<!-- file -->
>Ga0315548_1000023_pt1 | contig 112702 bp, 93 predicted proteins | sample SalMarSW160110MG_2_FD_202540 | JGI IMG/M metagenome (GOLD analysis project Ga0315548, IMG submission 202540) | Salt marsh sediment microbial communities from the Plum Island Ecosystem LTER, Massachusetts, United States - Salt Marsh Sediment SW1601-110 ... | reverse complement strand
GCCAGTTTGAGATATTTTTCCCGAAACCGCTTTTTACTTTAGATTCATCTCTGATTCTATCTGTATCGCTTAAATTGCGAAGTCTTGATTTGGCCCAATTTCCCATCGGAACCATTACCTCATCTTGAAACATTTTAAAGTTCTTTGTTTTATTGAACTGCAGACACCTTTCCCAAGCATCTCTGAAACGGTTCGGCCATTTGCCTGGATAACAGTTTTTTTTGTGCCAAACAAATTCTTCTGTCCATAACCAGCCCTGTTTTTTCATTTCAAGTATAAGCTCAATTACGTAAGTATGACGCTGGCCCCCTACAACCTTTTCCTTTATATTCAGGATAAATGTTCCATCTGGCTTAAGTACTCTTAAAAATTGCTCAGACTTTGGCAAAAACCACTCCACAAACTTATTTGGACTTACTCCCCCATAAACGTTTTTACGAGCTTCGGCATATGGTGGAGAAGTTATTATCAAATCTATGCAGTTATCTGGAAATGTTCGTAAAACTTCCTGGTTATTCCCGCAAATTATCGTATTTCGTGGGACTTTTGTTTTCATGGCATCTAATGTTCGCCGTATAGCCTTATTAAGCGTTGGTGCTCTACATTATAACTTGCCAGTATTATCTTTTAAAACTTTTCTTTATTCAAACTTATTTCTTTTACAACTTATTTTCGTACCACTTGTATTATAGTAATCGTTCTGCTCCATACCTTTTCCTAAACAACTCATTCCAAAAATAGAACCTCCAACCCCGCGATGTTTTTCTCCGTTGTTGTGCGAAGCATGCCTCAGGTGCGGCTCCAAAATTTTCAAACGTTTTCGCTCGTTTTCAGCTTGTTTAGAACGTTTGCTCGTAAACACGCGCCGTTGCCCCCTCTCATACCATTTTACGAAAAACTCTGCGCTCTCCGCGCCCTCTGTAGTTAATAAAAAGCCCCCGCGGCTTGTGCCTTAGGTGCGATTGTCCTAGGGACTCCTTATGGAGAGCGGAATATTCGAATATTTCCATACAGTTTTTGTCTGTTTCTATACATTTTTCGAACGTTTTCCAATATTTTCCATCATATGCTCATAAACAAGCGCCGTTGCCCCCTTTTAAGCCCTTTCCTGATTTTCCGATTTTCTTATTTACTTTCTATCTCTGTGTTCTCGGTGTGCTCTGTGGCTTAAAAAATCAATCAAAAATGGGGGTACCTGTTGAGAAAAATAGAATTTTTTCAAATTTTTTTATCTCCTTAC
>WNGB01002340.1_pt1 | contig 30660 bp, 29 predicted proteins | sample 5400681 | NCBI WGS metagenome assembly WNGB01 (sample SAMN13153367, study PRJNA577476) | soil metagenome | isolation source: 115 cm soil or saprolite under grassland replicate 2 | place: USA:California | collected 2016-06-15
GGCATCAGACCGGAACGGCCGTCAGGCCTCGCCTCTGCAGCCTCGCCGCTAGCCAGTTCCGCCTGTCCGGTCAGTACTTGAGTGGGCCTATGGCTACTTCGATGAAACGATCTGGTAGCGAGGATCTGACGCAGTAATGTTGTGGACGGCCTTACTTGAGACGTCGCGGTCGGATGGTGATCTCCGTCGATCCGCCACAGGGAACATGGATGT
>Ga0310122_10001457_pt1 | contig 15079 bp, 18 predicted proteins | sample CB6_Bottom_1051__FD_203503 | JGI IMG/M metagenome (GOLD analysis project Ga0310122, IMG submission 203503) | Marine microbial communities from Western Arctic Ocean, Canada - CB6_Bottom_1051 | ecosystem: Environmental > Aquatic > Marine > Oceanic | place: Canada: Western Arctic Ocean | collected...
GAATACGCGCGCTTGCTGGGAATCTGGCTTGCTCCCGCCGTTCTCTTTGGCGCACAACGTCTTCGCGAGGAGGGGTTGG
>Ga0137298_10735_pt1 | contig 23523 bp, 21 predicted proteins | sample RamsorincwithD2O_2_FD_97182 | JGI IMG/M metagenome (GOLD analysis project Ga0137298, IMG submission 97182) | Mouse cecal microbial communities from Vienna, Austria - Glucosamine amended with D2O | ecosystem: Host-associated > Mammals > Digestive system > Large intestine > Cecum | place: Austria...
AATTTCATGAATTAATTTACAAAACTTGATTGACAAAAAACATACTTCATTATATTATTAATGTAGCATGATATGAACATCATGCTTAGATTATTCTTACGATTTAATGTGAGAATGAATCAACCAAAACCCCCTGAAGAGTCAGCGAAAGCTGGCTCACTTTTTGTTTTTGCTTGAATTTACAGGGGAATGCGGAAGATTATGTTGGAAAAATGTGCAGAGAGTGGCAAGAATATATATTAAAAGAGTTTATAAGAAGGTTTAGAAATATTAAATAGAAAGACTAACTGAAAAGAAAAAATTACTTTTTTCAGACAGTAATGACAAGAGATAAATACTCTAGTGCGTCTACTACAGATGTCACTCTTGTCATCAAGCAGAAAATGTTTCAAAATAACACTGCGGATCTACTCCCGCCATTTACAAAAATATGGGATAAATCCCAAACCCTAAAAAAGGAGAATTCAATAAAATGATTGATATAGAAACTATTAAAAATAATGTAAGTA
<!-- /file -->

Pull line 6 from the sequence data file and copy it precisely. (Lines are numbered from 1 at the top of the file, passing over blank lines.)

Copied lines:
GAATACGCGCGCTTGCTGGGAATCTGGCTTGCTCCCGCCGTTCTCTTTGGCGCACAACGTCTTCGCGAGGAGGGGTTGG